I left her office with a little homework, and a huge shift in mentality.  There was nothing scary that happened in that office, and definitely nothing to be ashamed of. In fact, it was really helpful.

This experience definitely made me wonder why there’s such a stigma surrounding mental health.  Shouldn’t we be encouraging people to be as healthy mentally as we encourage them to be physically?  Is this really less important than having routine bloodwork done, or a healthy BMI? Is there any danger in seeing a counselor—or talking to your doctor when physically you’re healthy, but you just don’t feel right?

“Use Your Resources” has become a bit of a battle cry for me.  I say, let’s end the stigma!

This post reflects the views of the author, and is intended to start a conversation. Please share your thoughts in the comments below!

Or, if you’d like to hear some overall thoughts on mental health from Christians at THRED, you can find those over here.

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First and foremost a people person, Rachel is taking her gift of gab and love for conversation and applying it to the THRED community! She loves her two little girls, reading new authors, fancy dinners, and she makes it a goal to laugh hard every day. She does not like having to be brief, or ham on pizza…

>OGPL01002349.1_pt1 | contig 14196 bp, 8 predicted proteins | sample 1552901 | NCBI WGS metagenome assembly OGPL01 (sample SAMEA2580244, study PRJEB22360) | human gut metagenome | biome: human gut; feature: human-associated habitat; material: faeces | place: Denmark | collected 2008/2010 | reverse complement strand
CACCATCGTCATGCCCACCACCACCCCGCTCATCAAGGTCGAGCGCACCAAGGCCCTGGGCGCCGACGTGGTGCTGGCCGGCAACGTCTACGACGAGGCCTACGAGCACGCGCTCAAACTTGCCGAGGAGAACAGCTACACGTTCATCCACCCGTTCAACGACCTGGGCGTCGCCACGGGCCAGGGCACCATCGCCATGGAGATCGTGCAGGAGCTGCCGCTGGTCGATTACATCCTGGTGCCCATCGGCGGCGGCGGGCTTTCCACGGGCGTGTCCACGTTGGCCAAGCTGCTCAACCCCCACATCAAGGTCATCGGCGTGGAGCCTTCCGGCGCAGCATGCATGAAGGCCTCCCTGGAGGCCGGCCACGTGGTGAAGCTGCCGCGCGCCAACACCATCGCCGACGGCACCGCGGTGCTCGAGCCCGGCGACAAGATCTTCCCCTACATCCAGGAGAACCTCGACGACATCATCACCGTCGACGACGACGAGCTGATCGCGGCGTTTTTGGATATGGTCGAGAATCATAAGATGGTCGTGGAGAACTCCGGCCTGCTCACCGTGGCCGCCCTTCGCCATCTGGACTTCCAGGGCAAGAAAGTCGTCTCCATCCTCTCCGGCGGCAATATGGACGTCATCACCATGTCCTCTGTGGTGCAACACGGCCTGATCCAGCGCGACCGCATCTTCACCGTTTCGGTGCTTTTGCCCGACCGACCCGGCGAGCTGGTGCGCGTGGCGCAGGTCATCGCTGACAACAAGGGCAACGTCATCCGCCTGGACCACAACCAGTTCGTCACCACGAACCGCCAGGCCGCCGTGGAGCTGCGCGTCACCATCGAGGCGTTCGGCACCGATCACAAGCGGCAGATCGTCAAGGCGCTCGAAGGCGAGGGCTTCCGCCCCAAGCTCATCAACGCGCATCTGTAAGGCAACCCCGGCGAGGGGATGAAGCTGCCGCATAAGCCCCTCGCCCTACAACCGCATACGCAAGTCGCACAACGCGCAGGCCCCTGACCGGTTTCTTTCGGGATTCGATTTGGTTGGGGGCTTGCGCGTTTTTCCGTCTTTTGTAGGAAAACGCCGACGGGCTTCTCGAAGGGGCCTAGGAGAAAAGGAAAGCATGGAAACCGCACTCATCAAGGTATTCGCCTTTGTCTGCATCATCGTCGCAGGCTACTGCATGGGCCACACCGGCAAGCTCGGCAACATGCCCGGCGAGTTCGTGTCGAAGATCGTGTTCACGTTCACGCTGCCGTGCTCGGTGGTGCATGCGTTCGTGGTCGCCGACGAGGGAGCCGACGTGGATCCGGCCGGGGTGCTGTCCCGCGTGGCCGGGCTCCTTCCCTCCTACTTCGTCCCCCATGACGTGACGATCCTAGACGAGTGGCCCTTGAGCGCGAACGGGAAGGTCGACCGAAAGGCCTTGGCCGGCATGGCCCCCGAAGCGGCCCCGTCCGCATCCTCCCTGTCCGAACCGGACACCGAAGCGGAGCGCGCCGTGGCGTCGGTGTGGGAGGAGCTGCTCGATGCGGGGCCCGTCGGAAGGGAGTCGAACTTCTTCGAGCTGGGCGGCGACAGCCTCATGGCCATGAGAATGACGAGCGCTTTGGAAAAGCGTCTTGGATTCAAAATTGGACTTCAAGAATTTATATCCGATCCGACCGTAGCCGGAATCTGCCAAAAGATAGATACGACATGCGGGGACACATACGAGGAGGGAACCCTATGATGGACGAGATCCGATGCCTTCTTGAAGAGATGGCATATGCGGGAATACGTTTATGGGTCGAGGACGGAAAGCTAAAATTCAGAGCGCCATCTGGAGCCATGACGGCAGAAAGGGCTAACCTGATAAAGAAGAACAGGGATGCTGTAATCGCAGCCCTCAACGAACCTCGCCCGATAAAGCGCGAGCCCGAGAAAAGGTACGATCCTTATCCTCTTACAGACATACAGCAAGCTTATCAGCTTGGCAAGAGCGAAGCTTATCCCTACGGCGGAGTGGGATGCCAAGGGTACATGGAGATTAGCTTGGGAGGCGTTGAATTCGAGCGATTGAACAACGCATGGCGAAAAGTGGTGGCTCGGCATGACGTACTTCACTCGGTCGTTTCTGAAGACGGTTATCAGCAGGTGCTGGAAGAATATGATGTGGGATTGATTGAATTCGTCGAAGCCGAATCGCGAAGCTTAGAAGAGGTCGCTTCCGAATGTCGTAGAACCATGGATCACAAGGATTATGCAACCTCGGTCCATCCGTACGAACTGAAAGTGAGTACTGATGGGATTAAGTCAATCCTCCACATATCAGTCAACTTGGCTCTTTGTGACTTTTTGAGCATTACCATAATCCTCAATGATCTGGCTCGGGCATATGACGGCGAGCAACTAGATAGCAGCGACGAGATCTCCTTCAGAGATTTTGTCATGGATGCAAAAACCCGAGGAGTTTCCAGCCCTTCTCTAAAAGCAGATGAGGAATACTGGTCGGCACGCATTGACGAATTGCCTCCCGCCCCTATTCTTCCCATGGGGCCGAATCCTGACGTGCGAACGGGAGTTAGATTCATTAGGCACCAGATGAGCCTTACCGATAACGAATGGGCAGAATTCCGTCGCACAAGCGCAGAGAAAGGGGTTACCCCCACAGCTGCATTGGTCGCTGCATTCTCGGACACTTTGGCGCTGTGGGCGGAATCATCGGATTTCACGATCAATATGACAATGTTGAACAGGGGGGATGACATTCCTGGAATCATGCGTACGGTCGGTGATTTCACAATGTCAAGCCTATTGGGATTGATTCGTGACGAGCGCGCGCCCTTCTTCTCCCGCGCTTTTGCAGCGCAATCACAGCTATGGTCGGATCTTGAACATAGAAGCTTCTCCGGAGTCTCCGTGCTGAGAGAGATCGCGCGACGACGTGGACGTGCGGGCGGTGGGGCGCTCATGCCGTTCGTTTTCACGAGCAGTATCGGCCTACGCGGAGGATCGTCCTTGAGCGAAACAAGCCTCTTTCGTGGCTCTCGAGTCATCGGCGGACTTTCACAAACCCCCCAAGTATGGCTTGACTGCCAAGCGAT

1. Counselors are people who, hopefully, share knowledge people might not otherwise know. You can liken this to medical doctors, legal counselors, etc. Their advice can be good or bad depending on the extent of their knowledge and their understanding of the individual they are counseling and the situations this individual in experiencing.

    The advantage of speaking with a good counselor is that one may be exposed to knowledge they might not receive otherwise. The value received depends on what this knowledge is and whether it is acted upon.

    • YES! To all of this! Also, I think it’s great because the counselor’s job is to listen to you talk about you, the people and experiences that shape you. I’ve found that they sometimes pick up on things and remind me of things that I’m saying out loud but hadn’t connected the dots on my own. For instance, my counselor knew that running was a great stress reliever for me. I’d talked about it multiple times. During a particularly stressful period of time, I was accounting for her all the things that were going on in life. She looked at me and asked, “How is your running going?”